Please join our monthly support group for Orthodox
(or formally Orthodox) LGBTQ, co-sponsored by Eshel and JQ Baltimore. We have a new location that better serves the needs of both our Baltimore and DC participants.
NOTE: Due to the Lag B'omer picnic, this group will not be meeting in May.
JQ Baltimore is pleased to highlight a message of inclusion from one of our local clergy. This message is brought to us by Rabbi Geoff Basik of Kol Halev in Baltimore.
Spirituality In These Times
Despite the widespread proclamations of our longing and search for spirituality, connection and community these days, it seems to me that we are living in profoundly anti- or even counter-spiritual times. Given the time, energy, money and minds invested in all sorts of modalities and learnings outside of our traditional religious traditions — hoping to satisfy our interest in and need for connection, transcendence, peace of mind, calm in the midst of anxiety, wisdom — are we any closer to such aspirations? I wonder if “spiritual but not religious” is actually working.
Think about it: our attention is constantly directed; we are constantly distracted. We are wirelessly connected even during “down” time. We are ever more busy, filling up our time. Our lives are hijacked and overrun. So where is the privacy and quietude to actually think, contemplate, feel, experience? Must we escape our daily lives — to island hermitage or forest retreat or mountain cave or monastery — to meet our spirituality? No! We have to find spirituality within everyday, mundane life. And we’re missing it, right under our noses, so to speak. (Or, as the psalmist puts it, “milk and honey are under your tongue,” that close and accessible!)
One answer would be a “shabbat” practice — a stopping and unplugging and allowing for “just” present experience. But that’s not the answer I offer today. Here, I want to lift up the great innovation of our sages, a simple vehicle that creates a mindful moment every single time: the brachah… the easily learned and recited formula and the practice known as “the path of blessing.”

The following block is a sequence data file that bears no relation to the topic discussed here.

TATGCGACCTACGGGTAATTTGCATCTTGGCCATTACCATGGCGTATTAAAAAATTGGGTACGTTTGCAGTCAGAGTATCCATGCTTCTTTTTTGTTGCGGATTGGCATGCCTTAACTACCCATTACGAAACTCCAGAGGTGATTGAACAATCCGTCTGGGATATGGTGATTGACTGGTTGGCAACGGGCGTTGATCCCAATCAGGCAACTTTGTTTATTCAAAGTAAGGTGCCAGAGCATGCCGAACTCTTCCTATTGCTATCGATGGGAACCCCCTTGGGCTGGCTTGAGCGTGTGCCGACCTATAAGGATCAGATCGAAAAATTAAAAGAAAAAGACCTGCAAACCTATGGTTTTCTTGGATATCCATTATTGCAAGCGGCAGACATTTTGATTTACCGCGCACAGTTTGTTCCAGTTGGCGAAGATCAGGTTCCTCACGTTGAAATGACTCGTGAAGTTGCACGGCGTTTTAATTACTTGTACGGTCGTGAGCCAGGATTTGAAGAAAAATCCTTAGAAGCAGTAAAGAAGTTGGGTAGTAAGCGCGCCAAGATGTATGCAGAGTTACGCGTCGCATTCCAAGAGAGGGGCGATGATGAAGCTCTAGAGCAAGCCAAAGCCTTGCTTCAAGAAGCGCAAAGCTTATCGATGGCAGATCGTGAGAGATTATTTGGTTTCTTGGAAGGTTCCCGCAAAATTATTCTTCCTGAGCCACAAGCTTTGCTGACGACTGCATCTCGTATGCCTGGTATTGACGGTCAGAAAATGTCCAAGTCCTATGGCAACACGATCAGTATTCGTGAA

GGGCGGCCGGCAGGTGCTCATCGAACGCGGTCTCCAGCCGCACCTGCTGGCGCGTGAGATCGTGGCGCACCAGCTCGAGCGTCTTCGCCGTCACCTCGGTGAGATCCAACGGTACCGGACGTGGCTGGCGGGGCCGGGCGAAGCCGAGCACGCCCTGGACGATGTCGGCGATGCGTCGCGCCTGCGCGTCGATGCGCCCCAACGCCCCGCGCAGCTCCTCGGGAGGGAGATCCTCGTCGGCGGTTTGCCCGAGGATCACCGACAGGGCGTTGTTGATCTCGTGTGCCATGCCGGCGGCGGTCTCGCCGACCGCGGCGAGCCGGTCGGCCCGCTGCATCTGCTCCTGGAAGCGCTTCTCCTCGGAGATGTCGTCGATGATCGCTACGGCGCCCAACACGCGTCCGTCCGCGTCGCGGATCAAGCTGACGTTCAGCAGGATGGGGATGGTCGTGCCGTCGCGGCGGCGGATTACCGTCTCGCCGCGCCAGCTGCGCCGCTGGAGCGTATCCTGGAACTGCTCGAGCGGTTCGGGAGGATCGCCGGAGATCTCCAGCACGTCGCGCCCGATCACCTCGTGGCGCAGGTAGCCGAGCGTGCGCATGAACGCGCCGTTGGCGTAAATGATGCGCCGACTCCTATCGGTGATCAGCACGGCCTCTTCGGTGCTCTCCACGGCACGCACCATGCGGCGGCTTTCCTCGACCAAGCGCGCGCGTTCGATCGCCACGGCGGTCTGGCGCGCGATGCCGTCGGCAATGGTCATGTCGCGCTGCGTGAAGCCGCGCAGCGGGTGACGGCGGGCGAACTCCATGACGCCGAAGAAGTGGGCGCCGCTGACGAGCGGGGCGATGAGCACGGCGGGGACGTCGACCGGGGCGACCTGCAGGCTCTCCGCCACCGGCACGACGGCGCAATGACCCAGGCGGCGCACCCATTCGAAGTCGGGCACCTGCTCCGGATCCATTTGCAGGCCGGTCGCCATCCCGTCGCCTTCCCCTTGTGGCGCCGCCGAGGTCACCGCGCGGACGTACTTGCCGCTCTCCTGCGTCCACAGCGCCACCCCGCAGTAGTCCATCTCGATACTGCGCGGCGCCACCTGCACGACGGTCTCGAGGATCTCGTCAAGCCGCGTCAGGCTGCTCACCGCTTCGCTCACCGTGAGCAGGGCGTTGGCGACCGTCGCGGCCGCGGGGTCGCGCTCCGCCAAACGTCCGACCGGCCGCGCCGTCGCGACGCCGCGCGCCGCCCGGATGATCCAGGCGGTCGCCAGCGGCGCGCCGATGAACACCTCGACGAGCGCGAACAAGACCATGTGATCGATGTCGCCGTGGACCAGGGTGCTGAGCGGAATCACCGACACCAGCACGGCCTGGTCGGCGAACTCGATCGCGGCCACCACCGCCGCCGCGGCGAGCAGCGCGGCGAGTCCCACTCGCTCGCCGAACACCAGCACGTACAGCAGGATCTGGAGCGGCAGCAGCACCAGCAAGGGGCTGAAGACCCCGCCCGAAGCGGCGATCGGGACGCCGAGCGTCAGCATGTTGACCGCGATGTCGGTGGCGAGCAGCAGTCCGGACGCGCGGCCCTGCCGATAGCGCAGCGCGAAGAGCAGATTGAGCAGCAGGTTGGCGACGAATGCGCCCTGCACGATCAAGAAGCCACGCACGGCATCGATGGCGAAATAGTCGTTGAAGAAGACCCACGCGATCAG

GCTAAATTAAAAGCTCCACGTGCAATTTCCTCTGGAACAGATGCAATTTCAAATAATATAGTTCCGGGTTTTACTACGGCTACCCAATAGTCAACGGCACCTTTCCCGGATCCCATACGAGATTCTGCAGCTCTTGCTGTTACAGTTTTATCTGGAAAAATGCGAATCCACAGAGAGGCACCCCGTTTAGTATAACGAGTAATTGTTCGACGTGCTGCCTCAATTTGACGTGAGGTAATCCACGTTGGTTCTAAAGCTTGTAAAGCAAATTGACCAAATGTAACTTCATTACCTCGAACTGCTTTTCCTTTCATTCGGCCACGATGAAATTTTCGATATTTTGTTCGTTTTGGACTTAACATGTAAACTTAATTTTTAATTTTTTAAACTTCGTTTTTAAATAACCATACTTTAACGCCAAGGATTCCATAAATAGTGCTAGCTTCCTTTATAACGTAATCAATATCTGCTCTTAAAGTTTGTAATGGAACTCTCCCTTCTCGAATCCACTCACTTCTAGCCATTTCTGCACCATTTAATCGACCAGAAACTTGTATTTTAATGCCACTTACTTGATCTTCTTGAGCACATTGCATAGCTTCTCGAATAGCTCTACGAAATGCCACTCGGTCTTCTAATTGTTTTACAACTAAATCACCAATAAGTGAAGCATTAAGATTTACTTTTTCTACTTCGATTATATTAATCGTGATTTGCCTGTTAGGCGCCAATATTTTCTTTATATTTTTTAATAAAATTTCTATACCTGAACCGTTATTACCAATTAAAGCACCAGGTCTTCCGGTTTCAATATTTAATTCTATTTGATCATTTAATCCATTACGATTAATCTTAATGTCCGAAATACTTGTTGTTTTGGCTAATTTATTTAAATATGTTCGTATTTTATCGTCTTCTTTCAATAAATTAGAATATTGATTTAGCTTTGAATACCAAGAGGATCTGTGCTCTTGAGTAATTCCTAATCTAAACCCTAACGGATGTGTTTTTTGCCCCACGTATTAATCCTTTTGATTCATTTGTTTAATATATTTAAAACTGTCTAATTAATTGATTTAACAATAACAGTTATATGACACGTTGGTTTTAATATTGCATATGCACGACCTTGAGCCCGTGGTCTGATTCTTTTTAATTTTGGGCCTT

Without the need for extensive liturgy, which is often opaque and difficult to enter into and understand, we have a way to direct our thoughts and spirits to that which is larger than ourselves. It is a practice that helps us avoid meandering through life superficially. Rather, our daily activities on this physical and material plane, with all the change and variety and pleasures and pains, joys and sorrows…daily life is our curriculum and can be “elevated” and invested with meaning. We can invoke the presence of that which is sacred, and free ourselves, for a momentary reminder, of the egotism that keeps us unhappy and ever-busy. A simple blessing acknowledges gratitude and appreciation as well as our lack of ownership and control.
The short-form “formula,” all of six words, brilliantly expresses three essential aspects of our lives and identities. “Blessed are You, ___ ” allows me to be an individual person in relationship to something big and eternal. “I” am talking to “You” (beautifully undefined), so I start with my person-hood. And when we refer to “our God,” we place ourselves within community, a group, an ancient family, a People, part of something larger than my lonely self. “I” have a past, a present and presumably a future. And when we say, “ruler beyond Time and Space” (“King of the universe”), we acknowledge that we are also spiritual beings with a piece of us transcending this earth-bound material world of change and impermanence.
There is a brachah for everything! Seeing things. Doing things. Smelling, eating, hearing… In fact, the rabbis enjoined us to recite one hundred blessings a day! Now, that may be accomplished if you pray all the prescribed prayers in a day, before and after meals, washing hands, an Amidah three times a day, etc. Instead, perhaps we can begin to look for one hundred ways in which we are blessed every day, and count all the “little” things like the water we drink, the functioning of our bodies, the birds we hear, the wind in the trees, the beauty and the diversity we witness, and on and on.
By reciting a blessing — even if you say the opening script and then make up your own ending — you can elevate the mundane, whatever it is. You can immediately have an attentive moment of presence, you can “wake up” to all the layers in any given moment, and to all the gifts we enjoy.
Rabbi Geoff Basik
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